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Last year, more than $1 billion was spent on live Christmas trees, according to figures from a consumer survey compiled by Mr. Dungey’s association. About 31 million were purchased, and the average buyer spent $35.

Even with the stable popularity of live trees, some inevitably are not sold.

“Leftover Christmas trees are an unfortunate public relations problem,” said Dennis Thompkins, an arborist in Washington state. “They’re planted and grown like any crop. You never sell 100 percent, but you hope you reach public demand.”

If seeing a lot on Christmas Eve with a few lonely trees still standing pulls at your heartstrings, blame fellow buyers, Mr. Thompkins said.

“The American consumer is so persnickety. He wants all the fruits and vegetables to look wonderful.”

Like the produce department of a grocery store, Christmas tree lots are continuously stocked and surveyed to ensure only the best-looking products are available.

“Stores are constantly going through their bins of approved vegetables, and those that have a little bit of a problem are disposed of,” Mr. Thompkins said. “We don’t see them being disposed, because it’s generally done when the stores are closed.”

Chipping away

Mr. Dungey said a typical 7-foot tree weighs about 20 pounds, but a lot of that weight is from water. Taking into account trees with different branch and needle density, as well as some of the larger trees, it’s hard to pin down just how much mulch is produced after each Christmas season, Mr. Dungey said.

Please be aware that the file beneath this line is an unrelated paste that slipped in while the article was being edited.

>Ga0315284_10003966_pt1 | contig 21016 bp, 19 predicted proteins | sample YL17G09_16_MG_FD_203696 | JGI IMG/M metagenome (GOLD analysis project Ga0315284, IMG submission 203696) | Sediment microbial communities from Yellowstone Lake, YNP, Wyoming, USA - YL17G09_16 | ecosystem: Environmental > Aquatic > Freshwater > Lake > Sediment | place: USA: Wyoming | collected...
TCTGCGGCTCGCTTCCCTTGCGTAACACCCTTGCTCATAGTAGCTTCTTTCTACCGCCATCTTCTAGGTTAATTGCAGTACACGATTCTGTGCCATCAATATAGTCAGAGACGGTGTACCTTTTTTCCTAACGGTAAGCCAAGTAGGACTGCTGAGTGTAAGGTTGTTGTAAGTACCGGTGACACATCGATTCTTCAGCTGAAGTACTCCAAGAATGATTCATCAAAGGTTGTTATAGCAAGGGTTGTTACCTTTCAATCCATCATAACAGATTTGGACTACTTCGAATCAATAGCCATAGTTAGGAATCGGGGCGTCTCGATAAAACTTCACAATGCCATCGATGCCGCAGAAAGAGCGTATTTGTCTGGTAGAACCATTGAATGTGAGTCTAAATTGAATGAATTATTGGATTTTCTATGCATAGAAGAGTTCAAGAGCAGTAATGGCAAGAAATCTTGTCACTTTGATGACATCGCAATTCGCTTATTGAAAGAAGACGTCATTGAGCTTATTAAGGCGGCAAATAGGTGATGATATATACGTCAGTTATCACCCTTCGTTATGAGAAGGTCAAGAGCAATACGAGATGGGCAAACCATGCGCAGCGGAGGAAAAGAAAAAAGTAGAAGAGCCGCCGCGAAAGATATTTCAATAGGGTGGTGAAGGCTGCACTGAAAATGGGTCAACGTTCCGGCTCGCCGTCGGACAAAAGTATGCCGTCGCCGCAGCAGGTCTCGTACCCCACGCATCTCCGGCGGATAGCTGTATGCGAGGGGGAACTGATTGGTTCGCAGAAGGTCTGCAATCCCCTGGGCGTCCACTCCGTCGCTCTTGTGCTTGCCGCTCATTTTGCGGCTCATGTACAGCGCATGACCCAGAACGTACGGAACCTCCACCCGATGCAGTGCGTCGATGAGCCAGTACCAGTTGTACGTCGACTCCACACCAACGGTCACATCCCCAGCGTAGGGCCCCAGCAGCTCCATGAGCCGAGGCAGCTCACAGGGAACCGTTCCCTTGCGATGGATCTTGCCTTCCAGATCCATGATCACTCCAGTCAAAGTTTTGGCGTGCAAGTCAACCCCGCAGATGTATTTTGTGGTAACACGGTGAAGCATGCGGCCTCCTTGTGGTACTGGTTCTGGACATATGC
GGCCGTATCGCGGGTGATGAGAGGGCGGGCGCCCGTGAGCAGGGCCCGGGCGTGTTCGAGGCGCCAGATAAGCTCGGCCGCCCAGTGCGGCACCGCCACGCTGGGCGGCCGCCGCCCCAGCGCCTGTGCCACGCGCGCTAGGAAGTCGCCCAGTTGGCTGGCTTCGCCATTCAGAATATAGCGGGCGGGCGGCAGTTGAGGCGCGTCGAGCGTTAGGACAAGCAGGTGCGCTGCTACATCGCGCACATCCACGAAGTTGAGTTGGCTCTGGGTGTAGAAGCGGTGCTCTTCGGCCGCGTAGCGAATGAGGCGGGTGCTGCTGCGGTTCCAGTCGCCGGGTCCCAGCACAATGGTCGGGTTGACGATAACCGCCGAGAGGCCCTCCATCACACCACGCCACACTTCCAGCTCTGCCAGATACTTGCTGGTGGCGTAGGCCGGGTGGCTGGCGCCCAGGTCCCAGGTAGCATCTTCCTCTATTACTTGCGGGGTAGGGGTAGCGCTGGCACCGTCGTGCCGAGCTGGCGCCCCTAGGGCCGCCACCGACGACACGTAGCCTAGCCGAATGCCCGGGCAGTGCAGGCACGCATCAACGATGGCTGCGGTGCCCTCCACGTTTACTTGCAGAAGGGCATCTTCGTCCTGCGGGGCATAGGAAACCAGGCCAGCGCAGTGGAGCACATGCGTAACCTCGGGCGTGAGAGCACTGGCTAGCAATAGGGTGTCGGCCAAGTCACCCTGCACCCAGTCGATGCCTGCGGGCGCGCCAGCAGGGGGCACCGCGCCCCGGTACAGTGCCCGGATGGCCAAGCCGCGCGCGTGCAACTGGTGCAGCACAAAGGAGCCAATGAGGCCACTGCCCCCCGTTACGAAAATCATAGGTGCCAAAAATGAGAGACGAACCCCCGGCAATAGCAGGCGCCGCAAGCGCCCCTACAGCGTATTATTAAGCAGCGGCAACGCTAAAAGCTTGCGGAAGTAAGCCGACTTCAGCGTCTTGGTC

“If you’re a lot manager, trees are no different than a place set up to sell pumpkins,” Mr. Dungey said. “You have to do something with the organic waste if you have it left over. Different communities have their own ways of dealing with that. It’s important to find out how to recycle, to make sure you get into that stream.”

Back to nature

One option with an uptick in interest is using trees as underwater fences to promote algae growth in freshwater lakes and ponds.

“There’s a lot of benefits to having the trees,” said Don Cosden, manager of the inland fisheries division of the Maryland Department of Natural Resources. “Tree limbs or other kinds of structure with little spaces provide things for your basic food-chain organisms, like algae, to get started. Then other critters come along. It’s a benefit to the basics of the food chain. It’s a benefit to young fish who use it to hide from predators, and even larger fish tend to hide close to the structure and use it as a cover or an ambush point.”

The trees are weighted with chains and cement and dropped into freshwater areas. St. Mary’s Lake in St. Mary’s County and Deep Creek Lake in Garrett County have Christmas trees at their bottoms, Mr. Cosden said. His department has been using this practice for more than 20 years. California and Louisiana also have anchored trees into their freshwater lakes.

Civic duties

Story Continues →